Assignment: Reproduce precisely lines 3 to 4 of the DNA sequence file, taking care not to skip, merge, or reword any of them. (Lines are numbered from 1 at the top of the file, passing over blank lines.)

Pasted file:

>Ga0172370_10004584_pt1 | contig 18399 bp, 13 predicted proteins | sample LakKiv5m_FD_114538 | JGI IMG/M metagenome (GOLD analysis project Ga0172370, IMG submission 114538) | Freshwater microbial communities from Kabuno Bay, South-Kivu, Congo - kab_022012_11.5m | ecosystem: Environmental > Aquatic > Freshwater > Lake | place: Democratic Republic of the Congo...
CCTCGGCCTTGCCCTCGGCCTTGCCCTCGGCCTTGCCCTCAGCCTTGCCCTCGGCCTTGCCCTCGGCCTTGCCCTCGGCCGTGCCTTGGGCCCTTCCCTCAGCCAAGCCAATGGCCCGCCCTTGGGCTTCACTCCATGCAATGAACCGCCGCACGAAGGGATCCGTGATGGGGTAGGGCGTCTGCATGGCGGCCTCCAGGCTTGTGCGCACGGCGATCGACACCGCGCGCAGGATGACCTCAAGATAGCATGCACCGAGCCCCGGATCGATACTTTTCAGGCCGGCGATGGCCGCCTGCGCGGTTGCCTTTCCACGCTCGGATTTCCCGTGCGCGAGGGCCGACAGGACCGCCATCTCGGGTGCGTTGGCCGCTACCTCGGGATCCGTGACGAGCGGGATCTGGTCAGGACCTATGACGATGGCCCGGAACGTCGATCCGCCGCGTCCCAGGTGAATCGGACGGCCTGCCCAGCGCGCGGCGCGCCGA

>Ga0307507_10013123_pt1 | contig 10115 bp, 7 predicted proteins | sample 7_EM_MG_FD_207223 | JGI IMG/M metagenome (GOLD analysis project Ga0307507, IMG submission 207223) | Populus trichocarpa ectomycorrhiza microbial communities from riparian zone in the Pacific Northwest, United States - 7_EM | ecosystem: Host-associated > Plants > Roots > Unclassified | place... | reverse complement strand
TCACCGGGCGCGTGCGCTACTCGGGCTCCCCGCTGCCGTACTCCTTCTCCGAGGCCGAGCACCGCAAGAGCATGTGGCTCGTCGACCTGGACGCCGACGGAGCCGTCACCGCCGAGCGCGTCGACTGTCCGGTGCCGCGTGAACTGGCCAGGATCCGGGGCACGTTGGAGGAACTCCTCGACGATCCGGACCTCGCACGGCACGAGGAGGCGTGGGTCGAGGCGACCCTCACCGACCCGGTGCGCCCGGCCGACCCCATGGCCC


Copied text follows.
>Ga0307507_10013123_pt1 | contig 10115 bp, 7 predicted proteins | sample 7_EM_MG_FD_207223 | JGI IMG/M metagenome (GOLD analysis project Ga0307507, IMG submission 207223) | Populus trichocarpa ectomycorrhiza microbial communities from riparian zone in the Pacific Northwest, United States - 7_EM | ecosystem: Host-associated > Plants > Roots > Unclassified | place... | reverse complement strand
TCACCGGGCGCGTGCGCTACTCGGGCTCCCCGCTGCCGTACTCCTTCTCCGAGGCCGAGCACCGCAAGAGCATGTGGCTCGTCGACCTGGACGCCGACGGAGCCGTCACCGCCGAGCGCGTCGACTGTCCGGTGCCGCGTGAACTGGCCAGGATCCGGGGCACGTTGGAGGAACTCCTCGACGATCCGGACCTCGCACGGCACGAGGAGGCGTGGGTCGAGGCGACCCTCACCGACCCGGTGCGCCCGGCCGACCCCATGGCCC